UK international refugee law could thwart Rwanda deal – NIGEL FARAGE | Express a comment | Comment

Far from regaining control, we have a situation that is spiraling out of control. While Priti Patel, the Home Secretary, was in Rwanda seeking a costly but important deal with the government, the Prime Minister was in Lidd, Kent on Thursday.

He mentioned three new proposals that his government was launching to resolve the Channel crisis.

For starters, the Royal Navy would now monitor the English Channel to prevent migrant boats from landing on our beaches.

Then the recovered migrants will either go to a large new detention facility at Linton-on-Ouse in North Yorkshire or by air to Rwanda. It was a bitter irony that as he spoke a dinghy landed on the beach a few miles away and the overworked dungeon’s RNLI lifeboat broke down.

Many people I spoke to on the south coast that day said at least they were doing something, but I can only raise half a cheer.

The proposals show that the government finally understands the seriousness of the situation, but I don’t think it will work.

Five new Royal Navy ships are now in action in the English Channel. On day one, 562 people were taken to Border Force installations in Dover, bringing in the army is meant to be a strong signal to the British public that we are now getting tough.

However, it is disappointing to report that after two days of operations there is a fatal floor.

Cannon whales or the sides of boats are too high to pull migrants out of their inflatables. So already the Navy has been reduced to picking up and towing empty lifeboats to Dover after the RNLI picked up the human cargo – not a good start.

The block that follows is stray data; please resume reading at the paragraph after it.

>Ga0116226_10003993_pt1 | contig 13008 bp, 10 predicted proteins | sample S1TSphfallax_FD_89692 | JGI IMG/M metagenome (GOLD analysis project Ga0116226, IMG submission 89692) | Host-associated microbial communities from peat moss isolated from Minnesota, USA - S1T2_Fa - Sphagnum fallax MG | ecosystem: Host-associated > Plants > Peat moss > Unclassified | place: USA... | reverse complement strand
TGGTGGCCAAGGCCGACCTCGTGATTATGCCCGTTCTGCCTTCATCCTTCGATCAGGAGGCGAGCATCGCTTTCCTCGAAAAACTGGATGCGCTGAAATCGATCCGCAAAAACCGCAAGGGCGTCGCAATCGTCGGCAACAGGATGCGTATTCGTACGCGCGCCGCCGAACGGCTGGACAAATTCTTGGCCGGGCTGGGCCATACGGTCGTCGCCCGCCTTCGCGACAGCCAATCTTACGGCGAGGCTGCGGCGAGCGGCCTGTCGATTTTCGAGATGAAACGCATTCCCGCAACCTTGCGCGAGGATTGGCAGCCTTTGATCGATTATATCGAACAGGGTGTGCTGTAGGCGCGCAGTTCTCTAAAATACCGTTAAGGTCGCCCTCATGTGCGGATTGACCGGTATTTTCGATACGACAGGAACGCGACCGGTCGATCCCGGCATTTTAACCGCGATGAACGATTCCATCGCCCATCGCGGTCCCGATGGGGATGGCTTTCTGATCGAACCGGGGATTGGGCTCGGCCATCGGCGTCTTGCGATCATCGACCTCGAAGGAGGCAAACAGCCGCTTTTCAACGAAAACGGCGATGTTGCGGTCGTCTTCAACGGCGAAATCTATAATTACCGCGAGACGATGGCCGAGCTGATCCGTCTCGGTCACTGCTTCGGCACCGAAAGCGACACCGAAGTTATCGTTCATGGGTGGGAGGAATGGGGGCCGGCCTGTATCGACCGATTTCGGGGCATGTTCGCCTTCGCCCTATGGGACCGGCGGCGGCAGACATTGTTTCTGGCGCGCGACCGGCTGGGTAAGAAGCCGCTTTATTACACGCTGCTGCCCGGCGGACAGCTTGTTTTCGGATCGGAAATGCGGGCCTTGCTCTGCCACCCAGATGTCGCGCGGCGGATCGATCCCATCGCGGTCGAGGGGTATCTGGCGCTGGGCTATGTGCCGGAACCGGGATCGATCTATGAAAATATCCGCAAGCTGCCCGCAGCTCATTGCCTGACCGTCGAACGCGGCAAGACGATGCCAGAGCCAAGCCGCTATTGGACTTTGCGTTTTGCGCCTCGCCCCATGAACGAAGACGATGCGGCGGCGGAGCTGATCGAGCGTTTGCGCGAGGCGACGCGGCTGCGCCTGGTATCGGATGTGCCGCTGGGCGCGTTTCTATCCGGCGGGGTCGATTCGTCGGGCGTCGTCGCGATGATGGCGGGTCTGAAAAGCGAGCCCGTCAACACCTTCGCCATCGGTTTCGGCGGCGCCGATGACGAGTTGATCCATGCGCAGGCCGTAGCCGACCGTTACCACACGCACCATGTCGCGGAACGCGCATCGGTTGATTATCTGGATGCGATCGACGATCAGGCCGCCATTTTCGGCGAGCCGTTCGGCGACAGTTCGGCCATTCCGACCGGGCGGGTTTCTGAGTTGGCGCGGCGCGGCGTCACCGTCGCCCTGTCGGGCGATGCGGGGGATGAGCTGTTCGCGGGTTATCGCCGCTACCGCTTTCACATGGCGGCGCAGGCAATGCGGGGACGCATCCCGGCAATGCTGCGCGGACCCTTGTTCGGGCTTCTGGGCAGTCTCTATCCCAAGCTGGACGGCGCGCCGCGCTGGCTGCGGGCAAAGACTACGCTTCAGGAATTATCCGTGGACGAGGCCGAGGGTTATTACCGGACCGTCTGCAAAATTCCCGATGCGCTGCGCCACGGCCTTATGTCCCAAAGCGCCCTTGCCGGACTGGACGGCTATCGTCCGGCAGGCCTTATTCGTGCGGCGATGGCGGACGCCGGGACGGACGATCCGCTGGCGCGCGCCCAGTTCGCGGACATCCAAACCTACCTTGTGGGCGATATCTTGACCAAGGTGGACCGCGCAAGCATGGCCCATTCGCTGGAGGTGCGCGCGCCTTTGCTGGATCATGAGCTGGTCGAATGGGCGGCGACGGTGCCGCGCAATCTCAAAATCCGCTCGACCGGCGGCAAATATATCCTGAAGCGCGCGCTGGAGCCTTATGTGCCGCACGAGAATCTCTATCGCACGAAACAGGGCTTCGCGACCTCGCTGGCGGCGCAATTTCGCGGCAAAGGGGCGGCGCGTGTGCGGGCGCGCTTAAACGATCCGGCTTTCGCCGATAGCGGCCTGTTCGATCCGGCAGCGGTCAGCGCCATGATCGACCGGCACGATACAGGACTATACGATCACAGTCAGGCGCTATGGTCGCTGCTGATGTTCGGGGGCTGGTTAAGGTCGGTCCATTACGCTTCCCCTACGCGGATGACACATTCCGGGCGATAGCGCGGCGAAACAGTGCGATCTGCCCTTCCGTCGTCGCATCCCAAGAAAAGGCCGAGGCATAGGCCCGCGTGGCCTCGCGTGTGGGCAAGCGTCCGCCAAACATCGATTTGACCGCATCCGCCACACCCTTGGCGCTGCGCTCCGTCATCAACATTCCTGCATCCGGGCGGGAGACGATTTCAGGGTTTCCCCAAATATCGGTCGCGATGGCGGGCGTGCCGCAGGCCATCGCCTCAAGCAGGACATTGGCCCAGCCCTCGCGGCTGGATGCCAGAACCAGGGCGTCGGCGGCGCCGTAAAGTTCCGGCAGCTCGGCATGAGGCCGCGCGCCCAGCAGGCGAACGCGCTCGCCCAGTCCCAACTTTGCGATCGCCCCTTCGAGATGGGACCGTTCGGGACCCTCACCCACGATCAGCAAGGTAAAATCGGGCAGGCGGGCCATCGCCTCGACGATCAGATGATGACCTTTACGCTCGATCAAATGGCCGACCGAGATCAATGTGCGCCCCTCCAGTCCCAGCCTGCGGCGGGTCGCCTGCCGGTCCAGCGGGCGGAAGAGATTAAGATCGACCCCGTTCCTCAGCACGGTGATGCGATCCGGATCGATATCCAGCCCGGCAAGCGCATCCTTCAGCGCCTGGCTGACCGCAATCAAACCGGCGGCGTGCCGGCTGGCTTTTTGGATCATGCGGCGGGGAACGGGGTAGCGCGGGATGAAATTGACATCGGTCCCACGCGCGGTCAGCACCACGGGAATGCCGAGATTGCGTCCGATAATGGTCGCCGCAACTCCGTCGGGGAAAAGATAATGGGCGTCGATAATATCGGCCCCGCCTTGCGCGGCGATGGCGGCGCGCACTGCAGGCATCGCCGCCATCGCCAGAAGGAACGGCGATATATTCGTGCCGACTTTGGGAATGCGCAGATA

RAF Linton’s new Linton-on-Ouse accommodation center in North Yorkshire is a good idea.

As I have covered this story for the past few years, I see more public anger at the accommodation of those landing in Kent in 4 star hotels than any other issue.

The cost to the taxpayer is now £5m a day. With crossings three times faster than in 2021, it is reasonable to expect around 75,000 people will cross into the UK this year.

I am sorry to say that a single RAF base will be totally insufficient. That said, the idea is better than the current arrangements.

But the most important is the plan to send single young men to Rwanda.

If that happened, it would be a strong deterrent to those considering paying up to €5,000 to criminal traffickers to make the trip.

The howls of protest from modern Marxists at the open border were quite predictable.

The remaining conservatives are also in revolt. At first glance, the plan is audacious and Priti Patel has been working on it for many months. But will it actually happen?

I’m sorry to say that I don’t believe so because there are two legal stumbling blocks.

The first is that we are still signatories to the European Convention on Human Rights which now parallels UK legislation via the Human Rights Act.

Under this law, it is even difficult to deport terrorists, let alone those crossing the English Channel.

The second is the 1951 refugee convention which, although intentional, was designed for a very different time.

Lawyers would have a field day to prevent robberies due to abuses in Rwanda, whether real or not.

While the hardening of the government’s stance is important, we need Brexit to be completed. We must free ourselves from European rules to really regain control of our borders.

We need to redefine what a refugee is – as the UN agency UNHCR says, there are currently 80 million people worldwide who are eligible! We have always been a compassionate country.

Indeed, last year we welcomed refugees from Hong Kong, Afghanistan and Ukraine.

If we stop cross-Channel trade, we will also prevent people from drowning, but there is a limit to our generosity. Boris Johnson spoke about it on Thursday. Now he has to deliver.